Tuesday, February 27, 2018

A *New* 1760s Robe a la Bon Bon (or Sacque-a-Macarons?)


I have a confession to make. I admit to feeling quite jealous whenever I see Abby dressed in the pink and white 1768 sacque from The American Duchess Guide. To me, that gown embodies everything I love about Rococo fashion. Thus it seems like the perfect time to make a fresh new puff-pastry of a sacque from the new Simplicity 8578 pattern.

This Simplicity Pattern + This Book = Pretty Fluffy Sacque
I'm excited to demonstrate how to use the ready-made paper pattern with the historically accurate hand-sewing instructions in the book. I hope to show how anyone can start with the basic shapes of an 18th century gown and tweak, fit, finagle, and futz to make her or his own creation.

I've cut out the Simplicity 8578 pattern tissue in a size 12 but after hunting down the Finished Garment Measurements on the bodice front piece, I anticipate that I'm going to work out quite a bit of excess in the fitting. This is no bad thing - in fact, I recommend cutting the side back seam, armscye, and bodice bottom edges with extra seam allowance just to give yourself more room for adjustment (say, for instance, if you have a long waist like me).

My fabric is a gorgeous striped taffeta in very warm taupe, coral, and sage. It reminds me of the textile used for this extant gown:

Sacque, c. 1770s. Kerry Taylor Auctions. The taffeta used on this gown has a consistent and more regular repeat. The colors are similar to mine and there is that ombre effect.
I was lucky to find plenty of this silk on the bolt so I bought, um, probably too much (is there such a thing?) in anticipation of trimming the snot out of this gown. I also wanted enough yardage to carefully choose my stripe placement on the back pleats of the gown to create a symmetrical design.

Trimming the petticoat - I've done several type of whip-gathered trims here and stacked them onto the front panel of the petticoat. These were stitched on to the panel flat, before pleating.
My lining fabric is heavy linen, tightly woven, which will serve for a good understructure for the gown. I will use a lighter linen for the sleeve lining and a cheap silk taffeta for the hem guard on the train.

I haven't quite decided on using the separate stomacher from the book or making the comperes front from the Simplicity pattern. I don't mind pinning stomachers; I really rather like a set in, button-front falsie, but I keep imagining eschelles (bows) in green or blue exploding out of my chest, which may or may not work with a comperes front. I'll just have to play around with them and see. :-)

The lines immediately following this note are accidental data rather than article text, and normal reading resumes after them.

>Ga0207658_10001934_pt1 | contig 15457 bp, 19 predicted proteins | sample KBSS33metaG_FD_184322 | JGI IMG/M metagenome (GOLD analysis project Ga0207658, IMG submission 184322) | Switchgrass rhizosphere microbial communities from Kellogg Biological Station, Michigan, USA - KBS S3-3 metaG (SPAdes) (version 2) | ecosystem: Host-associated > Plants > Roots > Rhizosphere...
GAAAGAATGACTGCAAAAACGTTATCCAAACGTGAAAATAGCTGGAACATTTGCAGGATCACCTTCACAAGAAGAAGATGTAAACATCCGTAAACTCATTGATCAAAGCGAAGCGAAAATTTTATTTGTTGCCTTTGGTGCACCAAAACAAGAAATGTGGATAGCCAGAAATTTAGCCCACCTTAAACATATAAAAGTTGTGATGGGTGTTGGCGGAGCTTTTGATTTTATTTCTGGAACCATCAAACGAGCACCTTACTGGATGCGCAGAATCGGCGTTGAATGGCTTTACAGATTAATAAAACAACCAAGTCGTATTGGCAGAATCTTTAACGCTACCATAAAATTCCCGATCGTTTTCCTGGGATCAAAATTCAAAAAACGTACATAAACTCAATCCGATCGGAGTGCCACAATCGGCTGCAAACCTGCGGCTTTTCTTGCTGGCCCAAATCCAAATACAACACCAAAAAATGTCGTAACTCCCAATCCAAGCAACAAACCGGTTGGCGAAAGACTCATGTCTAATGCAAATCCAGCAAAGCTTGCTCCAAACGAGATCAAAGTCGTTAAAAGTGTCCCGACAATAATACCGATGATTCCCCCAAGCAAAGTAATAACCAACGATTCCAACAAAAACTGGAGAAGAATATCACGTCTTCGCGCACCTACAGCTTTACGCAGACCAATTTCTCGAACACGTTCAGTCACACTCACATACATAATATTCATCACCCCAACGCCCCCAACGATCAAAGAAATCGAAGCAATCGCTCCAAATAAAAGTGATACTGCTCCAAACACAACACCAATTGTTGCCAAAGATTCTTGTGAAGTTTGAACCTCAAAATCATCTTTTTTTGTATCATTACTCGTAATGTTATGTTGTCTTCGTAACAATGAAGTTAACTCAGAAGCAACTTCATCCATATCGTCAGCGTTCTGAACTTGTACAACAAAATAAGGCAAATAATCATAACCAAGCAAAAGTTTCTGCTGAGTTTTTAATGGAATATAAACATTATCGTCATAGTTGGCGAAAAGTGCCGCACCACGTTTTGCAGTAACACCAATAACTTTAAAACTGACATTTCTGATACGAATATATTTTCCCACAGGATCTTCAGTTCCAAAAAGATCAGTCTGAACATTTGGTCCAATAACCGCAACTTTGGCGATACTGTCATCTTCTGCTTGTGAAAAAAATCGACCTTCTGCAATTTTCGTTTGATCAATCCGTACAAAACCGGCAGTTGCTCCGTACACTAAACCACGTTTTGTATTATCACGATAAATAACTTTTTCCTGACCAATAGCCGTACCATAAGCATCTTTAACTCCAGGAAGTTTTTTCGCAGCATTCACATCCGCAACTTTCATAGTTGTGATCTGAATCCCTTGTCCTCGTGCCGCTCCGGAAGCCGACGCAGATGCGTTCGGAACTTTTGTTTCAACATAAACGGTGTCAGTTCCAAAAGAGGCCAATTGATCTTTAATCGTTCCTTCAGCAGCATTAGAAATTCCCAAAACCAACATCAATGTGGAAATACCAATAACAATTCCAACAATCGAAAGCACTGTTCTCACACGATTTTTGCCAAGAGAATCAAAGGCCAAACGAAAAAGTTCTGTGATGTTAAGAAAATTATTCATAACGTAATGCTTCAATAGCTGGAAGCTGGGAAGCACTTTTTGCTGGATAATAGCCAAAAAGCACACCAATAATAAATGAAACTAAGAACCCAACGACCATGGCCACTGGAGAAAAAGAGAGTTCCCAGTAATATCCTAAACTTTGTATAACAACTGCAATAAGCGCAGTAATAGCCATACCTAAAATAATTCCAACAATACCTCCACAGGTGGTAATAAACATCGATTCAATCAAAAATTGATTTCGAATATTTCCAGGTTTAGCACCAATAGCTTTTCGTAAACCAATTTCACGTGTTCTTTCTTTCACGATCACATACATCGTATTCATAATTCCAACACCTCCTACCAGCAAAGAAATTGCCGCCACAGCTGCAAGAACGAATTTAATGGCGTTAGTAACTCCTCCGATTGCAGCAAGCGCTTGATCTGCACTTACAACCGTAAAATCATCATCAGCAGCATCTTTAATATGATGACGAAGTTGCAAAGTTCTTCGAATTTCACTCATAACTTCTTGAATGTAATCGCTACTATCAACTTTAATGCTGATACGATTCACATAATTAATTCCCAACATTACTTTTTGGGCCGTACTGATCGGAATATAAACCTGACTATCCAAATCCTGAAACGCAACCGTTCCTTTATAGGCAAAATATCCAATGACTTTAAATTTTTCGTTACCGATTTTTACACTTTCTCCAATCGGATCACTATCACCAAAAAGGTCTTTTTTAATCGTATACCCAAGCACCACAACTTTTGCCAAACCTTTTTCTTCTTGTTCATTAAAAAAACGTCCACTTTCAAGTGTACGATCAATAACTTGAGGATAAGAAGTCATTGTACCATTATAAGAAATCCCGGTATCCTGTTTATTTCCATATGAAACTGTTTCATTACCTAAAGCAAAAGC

A very quick doodle
So now to the sewing...I've cut the petticoat and have starting making trim to go on before assembling the front and back panels. It's a good starter project to get back in the swing of things and hopefully break my Do-It-All-Thrice curse. I'll check back in soon with petticoat updates, notes, and pictures.

10 comments:

  1. Gorgeous! Love the colors.

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  2. Hello,

    I have put on my site, a lot off old french sewing patterns and magazines.
    http://www.french-crea-vintage.com/en/

    Welcome
    Marie-Pascale

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  3. Don't know why you couldn't do exploding bows on a compere front... more futzing around with finish work, but strategically located hooks/eyes would do the job (of attacheding bows to lay as designed vs flop around randomly.)

    Looking forward to seeing how it goes.

    Rebecca C

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  4. Will there be more Simplicity patterns to come? I sew primarily for 16" dolls, but would like to make a gown for myself one day. And I love your book. It has a sense of humor in the been there-done that, unlike other historical "make your own" fashion books. My only problem is that fabric stores, any fabric stores have or died suddenly in my neck of of the woods.

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    Replies
    1. Hi! We are not currently working on any new patterns with Simplicity.

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  5. Gorgeous!!! I love how you used the stripes for trim! Do you know of any extant examples that use the stripes lengthwise? If so, I'd love to know so that I can do it too. :)

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    Replies
    1. Eureka! https://www.pinterest.com/pin/330803535121577259/

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  6. awesome!!!! I really love the ruffle

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